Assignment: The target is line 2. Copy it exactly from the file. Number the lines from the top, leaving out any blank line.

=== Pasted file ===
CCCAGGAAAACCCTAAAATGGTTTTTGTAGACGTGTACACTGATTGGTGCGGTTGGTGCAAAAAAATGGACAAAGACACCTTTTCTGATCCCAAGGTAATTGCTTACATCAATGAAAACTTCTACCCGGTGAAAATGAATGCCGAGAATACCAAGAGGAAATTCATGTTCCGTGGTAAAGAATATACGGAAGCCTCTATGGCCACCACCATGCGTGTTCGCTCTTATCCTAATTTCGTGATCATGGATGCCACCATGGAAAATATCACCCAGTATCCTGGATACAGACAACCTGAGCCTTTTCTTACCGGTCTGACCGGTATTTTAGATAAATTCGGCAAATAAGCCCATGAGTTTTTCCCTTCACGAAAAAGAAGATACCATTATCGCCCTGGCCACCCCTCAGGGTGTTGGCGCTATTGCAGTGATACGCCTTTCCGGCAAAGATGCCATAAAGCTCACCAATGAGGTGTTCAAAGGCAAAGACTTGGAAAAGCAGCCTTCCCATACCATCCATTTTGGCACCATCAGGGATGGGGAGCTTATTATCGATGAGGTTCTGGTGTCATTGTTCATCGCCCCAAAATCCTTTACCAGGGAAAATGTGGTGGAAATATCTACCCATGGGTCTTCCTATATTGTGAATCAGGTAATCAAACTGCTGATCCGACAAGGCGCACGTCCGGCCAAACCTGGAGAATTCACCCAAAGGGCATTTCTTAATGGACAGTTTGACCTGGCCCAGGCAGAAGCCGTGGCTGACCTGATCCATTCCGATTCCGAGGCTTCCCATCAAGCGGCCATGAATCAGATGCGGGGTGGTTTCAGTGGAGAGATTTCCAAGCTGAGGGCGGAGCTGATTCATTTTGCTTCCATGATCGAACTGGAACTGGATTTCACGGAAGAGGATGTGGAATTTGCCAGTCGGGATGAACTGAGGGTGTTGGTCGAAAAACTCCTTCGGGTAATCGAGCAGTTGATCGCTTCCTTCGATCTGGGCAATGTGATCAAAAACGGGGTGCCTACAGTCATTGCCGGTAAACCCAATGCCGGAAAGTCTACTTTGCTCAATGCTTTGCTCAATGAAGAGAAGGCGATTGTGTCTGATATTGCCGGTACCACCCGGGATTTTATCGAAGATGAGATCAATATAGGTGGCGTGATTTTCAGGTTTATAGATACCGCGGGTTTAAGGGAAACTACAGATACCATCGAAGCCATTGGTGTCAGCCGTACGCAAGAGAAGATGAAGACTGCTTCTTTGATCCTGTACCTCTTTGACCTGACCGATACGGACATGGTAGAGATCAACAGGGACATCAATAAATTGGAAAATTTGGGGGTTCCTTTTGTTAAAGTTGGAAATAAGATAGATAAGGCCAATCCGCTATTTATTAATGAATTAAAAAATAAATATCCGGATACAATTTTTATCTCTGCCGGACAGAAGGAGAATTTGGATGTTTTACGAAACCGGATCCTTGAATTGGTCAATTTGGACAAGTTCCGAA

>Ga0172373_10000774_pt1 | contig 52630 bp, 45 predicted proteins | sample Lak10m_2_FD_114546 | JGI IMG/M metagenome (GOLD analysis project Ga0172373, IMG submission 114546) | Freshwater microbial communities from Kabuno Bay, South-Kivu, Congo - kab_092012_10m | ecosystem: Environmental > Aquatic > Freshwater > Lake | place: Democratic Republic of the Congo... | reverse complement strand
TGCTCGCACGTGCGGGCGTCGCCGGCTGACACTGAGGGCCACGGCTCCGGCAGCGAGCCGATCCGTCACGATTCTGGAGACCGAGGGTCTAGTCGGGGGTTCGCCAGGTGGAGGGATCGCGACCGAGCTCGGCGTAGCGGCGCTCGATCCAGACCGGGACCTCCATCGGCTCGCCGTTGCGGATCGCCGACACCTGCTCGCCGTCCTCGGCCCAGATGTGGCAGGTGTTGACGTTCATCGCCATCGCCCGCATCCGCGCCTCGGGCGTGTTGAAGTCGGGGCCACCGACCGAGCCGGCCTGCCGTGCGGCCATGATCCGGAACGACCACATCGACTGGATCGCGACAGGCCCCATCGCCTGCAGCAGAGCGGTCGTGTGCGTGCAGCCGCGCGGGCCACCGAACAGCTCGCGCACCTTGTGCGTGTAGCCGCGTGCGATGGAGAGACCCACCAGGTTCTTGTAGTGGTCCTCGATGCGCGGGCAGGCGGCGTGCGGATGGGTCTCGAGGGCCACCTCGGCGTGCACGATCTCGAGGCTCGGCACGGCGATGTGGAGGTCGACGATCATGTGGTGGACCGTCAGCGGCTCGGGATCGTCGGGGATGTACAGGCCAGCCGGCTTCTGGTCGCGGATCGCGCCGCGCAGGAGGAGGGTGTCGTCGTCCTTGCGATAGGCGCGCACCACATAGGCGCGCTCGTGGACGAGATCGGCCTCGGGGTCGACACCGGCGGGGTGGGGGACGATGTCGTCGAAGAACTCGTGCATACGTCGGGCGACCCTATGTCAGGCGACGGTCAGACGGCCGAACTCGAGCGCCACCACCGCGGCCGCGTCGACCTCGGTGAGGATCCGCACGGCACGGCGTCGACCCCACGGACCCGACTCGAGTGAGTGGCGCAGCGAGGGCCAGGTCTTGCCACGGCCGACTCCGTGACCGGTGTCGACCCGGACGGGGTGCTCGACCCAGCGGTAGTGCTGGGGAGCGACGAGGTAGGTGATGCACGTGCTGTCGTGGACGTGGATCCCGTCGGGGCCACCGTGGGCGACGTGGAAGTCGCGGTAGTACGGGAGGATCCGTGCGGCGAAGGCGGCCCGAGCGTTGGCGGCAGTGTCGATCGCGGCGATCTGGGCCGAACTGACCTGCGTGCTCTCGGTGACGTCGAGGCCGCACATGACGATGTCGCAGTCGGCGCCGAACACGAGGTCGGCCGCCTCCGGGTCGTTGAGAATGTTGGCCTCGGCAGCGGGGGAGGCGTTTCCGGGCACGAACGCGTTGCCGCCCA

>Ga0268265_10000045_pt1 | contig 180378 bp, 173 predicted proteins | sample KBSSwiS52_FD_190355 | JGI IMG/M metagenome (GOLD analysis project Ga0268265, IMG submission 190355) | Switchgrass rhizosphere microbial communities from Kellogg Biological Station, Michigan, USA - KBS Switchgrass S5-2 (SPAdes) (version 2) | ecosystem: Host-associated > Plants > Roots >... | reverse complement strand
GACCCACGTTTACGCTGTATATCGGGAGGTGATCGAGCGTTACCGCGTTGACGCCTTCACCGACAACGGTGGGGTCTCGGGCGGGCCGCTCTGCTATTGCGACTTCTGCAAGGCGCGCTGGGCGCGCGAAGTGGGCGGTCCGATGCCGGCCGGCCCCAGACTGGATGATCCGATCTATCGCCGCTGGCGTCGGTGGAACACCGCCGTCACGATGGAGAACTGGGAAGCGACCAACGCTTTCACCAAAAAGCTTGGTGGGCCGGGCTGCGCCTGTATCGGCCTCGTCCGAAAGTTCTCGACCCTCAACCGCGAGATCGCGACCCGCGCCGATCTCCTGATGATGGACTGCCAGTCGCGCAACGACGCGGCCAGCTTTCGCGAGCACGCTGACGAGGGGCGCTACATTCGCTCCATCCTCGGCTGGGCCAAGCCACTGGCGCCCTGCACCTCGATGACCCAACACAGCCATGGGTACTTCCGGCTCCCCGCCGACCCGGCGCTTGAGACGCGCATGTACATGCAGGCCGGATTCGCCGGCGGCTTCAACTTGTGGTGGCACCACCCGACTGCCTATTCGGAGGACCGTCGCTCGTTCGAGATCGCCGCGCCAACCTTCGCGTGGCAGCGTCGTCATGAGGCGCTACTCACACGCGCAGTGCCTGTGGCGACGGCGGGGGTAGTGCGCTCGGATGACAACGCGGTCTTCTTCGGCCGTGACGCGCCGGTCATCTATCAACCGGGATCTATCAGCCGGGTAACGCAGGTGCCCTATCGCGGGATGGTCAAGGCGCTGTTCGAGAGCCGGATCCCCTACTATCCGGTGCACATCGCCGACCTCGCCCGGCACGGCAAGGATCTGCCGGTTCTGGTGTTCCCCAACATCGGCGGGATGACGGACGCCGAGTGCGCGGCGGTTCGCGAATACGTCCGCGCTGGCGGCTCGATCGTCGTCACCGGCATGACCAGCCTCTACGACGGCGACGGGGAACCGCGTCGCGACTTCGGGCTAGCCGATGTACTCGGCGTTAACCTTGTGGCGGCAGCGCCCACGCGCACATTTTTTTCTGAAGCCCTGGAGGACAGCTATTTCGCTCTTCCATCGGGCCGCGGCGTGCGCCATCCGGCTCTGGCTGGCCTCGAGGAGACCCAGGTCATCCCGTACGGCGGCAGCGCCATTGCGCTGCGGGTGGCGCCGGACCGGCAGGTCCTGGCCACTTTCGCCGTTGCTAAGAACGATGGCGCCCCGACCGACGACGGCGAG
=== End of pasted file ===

>Ga0172373_10000774_pt1 | contig 52630 bp, 45 predicted proteins | sample Lak10m_2_FD_114546 | JGI IMG/M metagenome (GOLD analysis project Ga0172373, IMG submission 114546) | Freshwater microbial communities from Kabuno Bay, South-Kivu, Congo - kab_092012_10m | ecosystem: Environmental > Aquatic > Freshwater > Lake | place: Democratic Republic of the Congo... | reverse complement strand